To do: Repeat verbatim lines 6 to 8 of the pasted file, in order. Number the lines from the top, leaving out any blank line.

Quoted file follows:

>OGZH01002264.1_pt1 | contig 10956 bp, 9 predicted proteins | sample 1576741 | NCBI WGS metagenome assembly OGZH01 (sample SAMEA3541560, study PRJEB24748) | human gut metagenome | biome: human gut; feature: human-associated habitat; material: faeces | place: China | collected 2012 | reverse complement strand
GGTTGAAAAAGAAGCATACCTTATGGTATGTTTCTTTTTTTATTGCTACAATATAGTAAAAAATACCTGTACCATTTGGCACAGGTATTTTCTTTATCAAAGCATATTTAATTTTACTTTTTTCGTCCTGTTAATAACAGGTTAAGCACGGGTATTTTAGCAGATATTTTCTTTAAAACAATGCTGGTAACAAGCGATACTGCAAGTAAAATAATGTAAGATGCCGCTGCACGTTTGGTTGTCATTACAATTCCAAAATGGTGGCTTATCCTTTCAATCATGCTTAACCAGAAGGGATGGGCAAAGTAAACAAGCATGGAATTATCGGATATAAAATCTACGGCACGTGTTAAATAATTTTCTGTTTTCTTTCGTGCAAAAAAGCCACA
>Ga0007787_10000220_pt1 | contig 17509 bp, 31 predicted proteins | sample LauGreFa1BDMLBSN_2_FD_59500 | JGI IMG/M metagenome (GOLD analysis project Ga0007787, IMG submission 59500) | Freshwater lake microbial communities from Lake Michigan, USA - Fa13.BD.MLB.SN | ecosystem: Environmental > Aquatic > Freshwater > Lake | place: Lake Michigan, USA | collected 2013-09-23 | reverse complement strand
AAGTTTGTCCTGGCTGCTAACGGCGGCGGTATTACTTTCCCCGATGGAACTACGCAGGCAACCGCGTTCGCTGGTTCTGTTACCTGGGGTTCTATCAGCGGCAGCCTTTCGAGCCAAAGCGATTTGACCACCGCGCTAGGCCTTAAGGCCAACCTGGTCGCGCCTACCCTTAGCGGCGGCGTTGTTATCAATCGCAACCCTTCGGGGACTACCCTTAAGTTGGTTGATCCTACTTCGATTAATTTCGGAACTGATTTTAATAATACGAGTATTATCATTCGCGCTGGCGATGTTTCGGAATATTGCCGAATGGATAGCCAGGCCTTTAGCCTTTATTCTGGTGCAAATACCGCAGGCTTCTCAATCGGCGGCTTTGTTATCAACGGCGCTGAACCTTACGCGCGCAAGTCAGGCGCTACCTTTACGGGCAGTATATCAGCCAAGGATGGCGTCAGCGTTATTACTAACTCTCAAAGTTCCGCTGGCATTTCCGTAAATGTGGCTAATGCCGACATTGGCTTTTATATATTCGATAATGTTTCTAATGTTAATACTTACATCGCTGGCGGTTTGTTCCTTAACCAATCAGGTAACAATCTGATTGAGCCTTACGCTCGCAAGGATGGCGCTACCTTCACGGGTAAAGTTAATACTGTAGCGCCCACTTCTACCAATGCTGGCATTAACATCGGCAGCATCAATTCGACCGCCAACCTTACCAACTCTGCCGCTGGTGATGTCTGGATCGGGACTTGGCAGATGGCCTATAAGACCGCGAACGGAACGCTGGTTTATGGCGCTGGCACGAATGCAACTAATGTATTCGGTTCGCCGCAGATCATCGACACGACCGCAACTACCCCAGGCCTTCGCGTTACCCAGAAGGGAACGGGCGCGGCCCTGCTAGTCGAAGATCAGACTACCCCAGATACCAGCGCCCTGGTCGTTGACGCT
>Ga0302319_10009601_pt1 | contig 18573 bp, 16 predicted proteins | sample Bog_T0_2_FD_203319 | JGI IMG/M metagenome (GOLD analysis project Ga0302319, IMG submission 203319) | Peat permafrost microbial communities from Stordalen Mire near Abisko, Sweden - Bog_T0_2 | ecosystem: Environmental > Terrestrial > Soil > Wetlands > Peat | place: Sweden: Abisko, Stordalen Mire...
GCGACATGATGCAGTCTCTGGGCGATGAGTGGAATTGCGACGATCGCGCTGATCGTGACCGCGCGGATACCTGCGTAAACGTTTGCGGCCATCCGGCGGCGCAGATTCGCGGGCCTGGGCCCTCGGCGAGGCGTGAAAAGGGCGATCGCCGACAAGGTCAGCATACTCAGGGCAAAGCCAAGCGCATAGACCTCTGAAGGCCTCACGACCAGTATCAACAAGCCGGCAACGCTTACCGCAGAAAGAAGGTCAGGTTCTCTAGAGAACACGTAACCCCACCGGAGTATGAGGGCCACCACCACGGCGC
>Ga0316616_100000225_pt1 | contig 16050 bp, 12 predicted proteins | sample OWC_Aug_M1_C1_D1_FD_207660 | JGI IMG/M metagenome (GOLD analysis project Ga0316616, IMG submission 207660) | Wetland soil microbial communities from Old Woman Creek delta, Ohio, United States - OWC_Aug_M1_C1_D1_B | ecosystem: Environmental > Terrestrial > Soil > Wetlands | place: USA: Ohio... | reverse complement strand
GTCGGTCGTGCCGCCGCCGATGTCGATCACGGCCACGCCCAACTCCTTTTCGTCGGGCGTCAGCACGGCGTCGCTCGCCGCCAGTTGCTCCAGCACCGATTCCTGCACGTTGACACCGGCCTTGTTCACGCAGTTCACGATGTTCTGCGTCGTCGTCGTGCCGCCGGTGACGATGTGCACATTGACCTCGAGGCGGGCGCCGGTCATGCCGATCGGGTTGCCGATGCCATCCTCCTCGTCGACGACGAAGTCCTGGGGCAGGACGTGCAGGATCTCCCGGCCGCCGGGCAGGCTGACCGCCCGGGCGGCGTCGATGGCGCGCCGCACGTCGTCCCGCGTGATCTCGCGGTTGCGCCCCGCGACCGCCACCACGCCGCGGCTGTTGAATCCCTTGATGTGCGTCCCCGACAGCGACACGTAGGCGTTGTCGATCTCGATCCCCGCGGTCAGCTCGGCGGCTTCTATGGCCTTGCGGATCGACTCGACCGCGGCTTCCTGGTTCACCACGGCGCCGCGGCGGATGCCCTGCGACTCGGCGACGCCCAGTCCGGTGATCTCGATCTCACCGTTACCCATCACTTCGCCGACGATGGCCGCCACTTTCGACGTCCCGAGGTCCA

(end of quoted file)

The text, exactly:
GCGACATGATGCAGTCTCTGGGCGATGAGTGGAATTGCGACGATCGCGCTGATCGTGACCGCGCGGATACCTGCGTAAACGTTTGCGGCCATCCGGCGGCGCAGATTCGCGGGCCTGGGCCCTCGGCGAGGCGTGAAAAGGGCGATCGCCGACAAGGTCAGCATACTCAGGGCAAAGCCAAGCGCATAGACCTCTGAAGGCCTCACGACCAGTATCAACAAGCCGGCAACGCTTACCGCAGAAAGAAGGTCAGGTTCTCTAGAGAACACGTAACCCCACCGGAGTATGAGGGCCACCACCACGGCGC
>Ga0316616_100000225_pt1 | contig 16050 bp, 12 predicted proteins | sample OWC_Aug_M1_C1_D1_FD_207660 | JGI IMG/M metagenome (GOLD analysis project Ga0316616, IMG submission 207660) | Wetland soil microbial communities from Old Woman Creek delta, Ohio, United States - OWC_Aug_M1_C1_D1_B | ecosystem: Environmental > Terrestrial > Soil > Wetlands | place: USA: Ohio... | reverse complement strand
GTCGGTCGTGCCGCCGCCGATGTCGATCACGGCCACGCCCAACTCCTTTTCGTCGGGCGTCAGCACGGCGTCGCTCGCCGCCAGTTGCTCCAGCACCGATTCCTGCACGTTGACACCGGCCTTGTTCACGCAGTTCACGATGTTCTGCGTCGTCGTCGTGCCGCCGGTGACGATGTGCACATTGACCTCGAGGCGGGCGCCGGTCATGCCGATCGGGTTGCCGATGCCATCCTCCTCGTCGACGACGAAGTCCTGGGGCAGGACGTGCAGGATCTCCCGGCCGCCGGGCAGGCTGACCGCCCGGGCGGCGTCGATGGCGCGCCGCACGTCGTCCCGCGTGATCTCGCGGTTGCGCCCCGCGACCGCCACCACGCCGCGGCTGTTGAATCCCTTGATGTGCGTCCCCGACAGCGACACGTAGGCGTTGTCGATCTCGATCCCCGCGGTCAGCTCGGCGGCTTCTATGGCCTTGCGGATCGACTCGACCGCGGCTTCCTGGTTCACCACGGCGCCGCGGCGGATGCCCTGCGACTCGGCGACGCCCAGTCCGGTGATCTCGATCTCACCGTTACCCATCACTTCGCCGACGATGGCCGCCACTTTCGACGTCCCGAGGTCCA